Content for Issue #6

Cover of HOMEBREWER issue #6
(Click photo for larger view)

(Having trouble seeing the entire issue?  See the note at the bottom of this page for possible cause.)


    The contributing authors have once again overwhelmed us and allowed us to produce a terrific issue of Homebrewer Magazine. Contained in more than 500 pages of full color, high resolution graphics, we have a mixture of easy and complex, quick and extended, antennas and radios, digital and analog … something for everyone to build, and educational for everyone even if you don’t build up a given project.

The highlight of the issue, and the cause of a great deal of excitement in the QRP community during August-September, is something called the SoftRock-40 Receiver. This little 1”x2” board from designers Tony Parks KB9YIG and Bill Tracey KD5TFD plugs into the USB port of your computer and works together with a powerful software application from FlexRadio called “PowerSDR” to provide a 40-meter receiver with absolutely stunning performance. The exciting  quadrature sampling detector enables the software on the PC to pull out signals as low as 40 dB, thus rivaling some higher-end commercial receiver performance.

Bruce Beford, N1RX provided a nice service to many on QRP-L by experimenting with a different crystal to move the SoftRock to 30 meters. He obtained some crystals in quantity and supplied them at cost to SoftRock owners wishing to modify their kit … and Bruce wrote up a nice article for Homebrewer explaining how he went about designing the mods.

And speaking of quadrature sampling receivers, we had a surprising contribution from a pair of wonderful designers from Finland, Juha Niinikoski OH2NLT and Matti Hohtola OH7SV. These guys designed and built an award-winning, 0-8 MHz DDS-based QSD receiver called the JUMA-RX1 that has nice specifications – and I’m currently in the process of building this one up myself!

Software Defined Radio (SDR) radios are becoming quite popular these days, much due to the excitement and interest generated by FlexRadio Systems’ SDR-1000 transceiver. We had a review of this radio way back in in Homebrewer issue #1, but QST recently published a wonderful review of this same radio and covered the many new features that have been added since we saw it here. So in joining with the surge in popularity of SDR, we re-published our original SDR review written by designer Gerald Youngblood K5SDR. We also have included the well-done QST review. And lastly we have added the technical overview of SDR technology that software radio guru Bob McGwier N4HY did for us in the Atlanticon 2004 Forum. This is a one cool collection of SDR reference material!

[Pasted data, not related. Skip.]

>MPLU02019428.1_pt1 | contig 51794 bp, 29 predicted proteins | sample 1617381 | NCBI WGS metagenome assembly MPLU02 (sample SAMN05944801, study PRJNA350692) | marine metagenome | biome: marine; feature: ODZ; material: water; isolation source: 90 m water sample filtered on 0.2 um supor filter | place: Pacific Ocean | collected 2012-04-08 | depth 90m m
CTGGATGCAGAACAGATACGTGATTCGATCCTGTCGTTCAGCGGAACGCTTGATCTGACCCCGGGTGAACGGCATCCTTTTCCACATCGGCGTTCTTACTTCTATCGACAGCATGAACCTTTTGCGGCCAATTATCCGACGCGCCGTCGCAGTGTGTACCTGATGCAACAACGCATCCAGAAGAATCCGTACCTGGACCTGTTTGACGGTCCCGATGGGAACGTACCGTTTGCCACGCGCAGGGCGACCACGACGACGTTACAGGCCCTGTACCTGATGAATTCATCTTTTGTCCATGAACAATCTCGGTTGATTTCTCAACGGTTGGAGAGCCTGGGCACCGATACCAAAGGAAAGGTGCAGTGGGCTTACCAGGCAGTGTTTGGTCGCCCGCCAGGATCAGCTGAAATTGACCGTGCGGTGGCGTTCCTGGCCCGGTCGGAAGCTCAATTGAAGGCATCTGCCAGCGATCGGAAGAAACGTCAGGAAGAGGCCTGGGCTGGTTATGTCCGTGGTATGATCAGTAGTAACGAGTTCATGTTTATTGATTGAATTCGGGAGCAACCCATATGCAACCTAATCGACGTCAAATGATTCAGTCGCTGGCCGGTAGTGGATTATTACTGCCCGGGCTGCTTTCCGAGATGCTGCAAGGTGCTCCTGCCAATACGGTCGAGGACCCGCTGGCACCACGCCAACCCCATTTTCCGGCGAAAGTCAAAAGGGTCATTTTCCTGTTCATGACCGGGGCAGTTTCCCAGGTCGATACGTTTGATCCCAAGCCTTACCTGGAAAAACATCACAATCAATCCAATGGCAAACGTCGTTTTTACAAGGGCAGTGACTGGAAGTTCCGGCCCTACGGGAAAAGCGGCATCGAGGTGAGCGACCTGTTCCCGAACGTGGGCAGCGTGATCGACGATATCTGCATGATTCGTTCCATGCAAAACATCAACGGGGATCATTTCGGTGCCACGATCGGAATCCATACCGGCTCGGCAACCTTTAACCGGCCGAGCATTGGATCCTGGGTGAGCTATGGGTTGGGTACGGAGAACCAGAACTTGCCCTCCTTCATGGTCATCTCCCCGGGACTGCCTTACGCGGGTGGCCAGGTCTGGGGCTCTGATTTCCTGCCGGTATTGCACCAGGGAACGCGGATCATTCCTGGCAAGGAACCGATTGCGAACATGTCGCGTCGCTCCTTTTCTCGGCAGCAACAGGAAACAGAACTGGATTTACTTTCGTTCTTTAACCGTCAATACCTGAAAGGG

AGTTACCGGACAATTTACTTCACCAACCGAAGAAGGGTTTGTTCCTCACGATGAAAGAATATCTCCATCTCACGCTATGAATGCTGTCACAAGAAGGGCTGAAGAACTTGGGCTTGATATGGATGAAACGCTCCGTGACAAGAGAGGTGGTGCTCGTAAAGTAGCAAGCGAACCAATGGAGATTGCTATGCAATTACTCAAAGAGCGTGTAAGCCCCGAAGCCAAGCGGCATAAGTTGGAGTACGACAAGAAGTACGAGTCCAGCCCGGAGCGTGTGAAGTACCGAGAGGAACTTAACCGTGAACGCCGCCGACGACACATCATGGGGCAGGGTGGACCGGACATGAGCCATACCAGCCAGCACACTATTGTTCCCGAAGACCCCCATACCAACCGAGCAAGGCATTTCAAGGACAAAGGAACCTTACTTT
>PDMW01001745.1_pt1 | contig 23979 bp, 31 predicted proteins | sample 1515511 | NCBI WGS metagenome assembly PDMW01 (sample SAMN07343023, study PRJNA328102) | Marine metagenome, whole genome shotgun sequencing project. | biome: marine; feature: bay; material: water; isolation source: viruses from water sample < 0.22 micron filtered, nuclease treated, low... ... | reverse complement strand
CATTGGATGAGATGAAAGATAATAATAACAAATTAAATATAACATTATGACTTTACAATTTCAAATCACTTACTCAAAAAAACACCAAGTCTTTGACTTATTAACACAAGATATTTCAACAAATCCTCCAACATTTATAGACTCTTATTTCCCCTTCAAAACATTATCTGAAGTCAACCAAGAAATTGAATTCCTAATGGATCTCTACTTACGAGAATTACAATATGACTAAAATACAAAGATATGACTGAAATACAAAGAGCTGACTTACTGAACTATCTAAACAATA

By the time this issue gets into your hands, the AmQRP likely will have announced details and availability of the DDS-60 Daughtercard. The article in this issue describes how we extended the frequency range of the original DDS Daughtercard by going to an AD9851 DDS chip and including the DDS Amp project right on the main DDS card itself. We went to using the AD8008 op amp to provide a nice, flat signal level right out to 60 MHz, and we retained the use of the SMT trimpot to allow output level adjustment. Then as a builder option, we provide DS-1804 digipot to allow the external controller software to also change the output level.  Pretty neat!

Again along the line of DDS signal generation … two DDS chips have got to be better than one, right?  Lyle Johnson, KK7P thinks so, and he provided an article describing his DDS2 dual chip design that forms a building block for a software defined radio clock generation circuit. By operating two RF clocks of the same frequency but having 90-degree phase difference, one has the start of some great signals to drive QSD and QSE circuits on an SDR radio.

We are also fortunate to be able to include KK7P’s Atlanticon presentation of Digital Building blocks for Analog Radios. He received rave reviews from the Atlanticon audience this past spring, and now you’ll have a chance to see into the mind of one of the brightest QRPers in our midst.

Noted designer of the famous HAMCALC program, George ‘Murph’ Murphy VE3ERP worked with W2AHW to produce a design of a miniature magnetic loop called the Octaloop. Imagine having an Small Transmitting Loop (STL) antenna for 80m that is only 52” in diameter! Murph and Harold provide some clear and easy plans on how this can be effectively accomplished.

The PIC-based weather station article series from Dave Ek, NK0E has spanned two magazines and 5 years’ time. We’ve provided here in this issue of Homebrewer the full series of PIC-WX articles and software so you can easily build up the project without referencing many back issues.

We are so fortunate to have the homebrewing expertise and talent of Paul Harden, NA5N with us as a regular contributor to Homebrewer Magazine! Paul’s “Handyman Series” this time overviews the homebrewing techniques of Manhattan construction and you’ll be absolutely thrilled in reading though his installment.  Outstanding stuff!